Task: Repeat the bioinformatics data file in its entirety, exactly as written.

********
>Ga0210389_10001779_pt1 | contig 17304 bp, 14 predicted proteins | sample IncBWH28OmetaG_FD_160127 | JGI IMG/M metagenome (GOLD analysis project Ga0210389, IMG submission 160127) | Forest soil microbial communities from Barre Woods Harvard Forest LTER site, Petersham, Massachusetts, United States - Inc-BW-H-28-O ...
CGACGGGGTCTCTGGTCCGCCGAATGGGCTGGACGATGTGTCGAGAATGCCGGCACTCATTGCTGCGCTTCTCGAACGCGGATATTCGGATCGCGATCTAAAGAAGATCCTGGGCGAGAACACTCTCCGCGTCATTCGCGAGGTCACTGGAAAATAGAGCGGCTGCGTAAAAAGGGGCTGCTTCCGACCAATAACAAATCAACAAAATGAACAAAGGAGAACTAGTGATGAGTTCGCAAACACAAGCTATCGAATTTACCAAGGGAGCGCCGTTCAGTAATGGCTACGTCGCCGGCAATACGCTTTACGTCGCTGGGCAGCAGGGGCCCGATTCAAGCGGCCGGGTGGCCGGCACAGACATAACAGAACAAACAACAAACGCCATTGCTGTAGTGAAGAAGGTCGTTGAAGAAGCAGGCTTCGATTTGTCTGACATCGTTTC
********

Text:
>Ga0210389_10001779_pt1 | contig 17304 bp, 14 predicted proteins | sample IncBWH28OmetaG_FD_160127 | JGI IMG/M metagenome (GOLD analysis project Ga0210389, IMG submission 160127) | Forest soil microbial communities from Barre Woods Harvard Forest LTER site, Petersham, Massachusetts, United States - Inc-BW-H-28-O ...
CGACGGGGTCTCTGGTCCGCCGAATGGGCTGGACGATGTGTCGAGAATGCCGGCACTCATTGCTGCGCTTCTCGAACGCGGATATTCGGATCGCGATCTAAAGAAGATCCTGGGCGAGAACACTCTCCGCGTCATTCGCGAGGTCACTGGAAAATAGAGCGGCTGCGTAAAAAGGGGCTGCTTCCGACCAATAACAAATCAACAAAATGAACAAAGGAGAACTAGTGATGAGTTCGCAAACACAAGCTATCGAATTTACCAAGGGAGCGCCGTTCAGTAATGGCTACGTCGCCGGCAATACGCTTTACGTCGCTGGGCAGCAGGGGCCCGATTCAAGCGGCCGGGTGGCCGGCACAGACATAACAGAACAAACAACAAACGCCATTGCTGTAGTGAAGAAGGTCGTTGAAGAAGCAGGCTTCGATTTGTCTGACATCGTTTC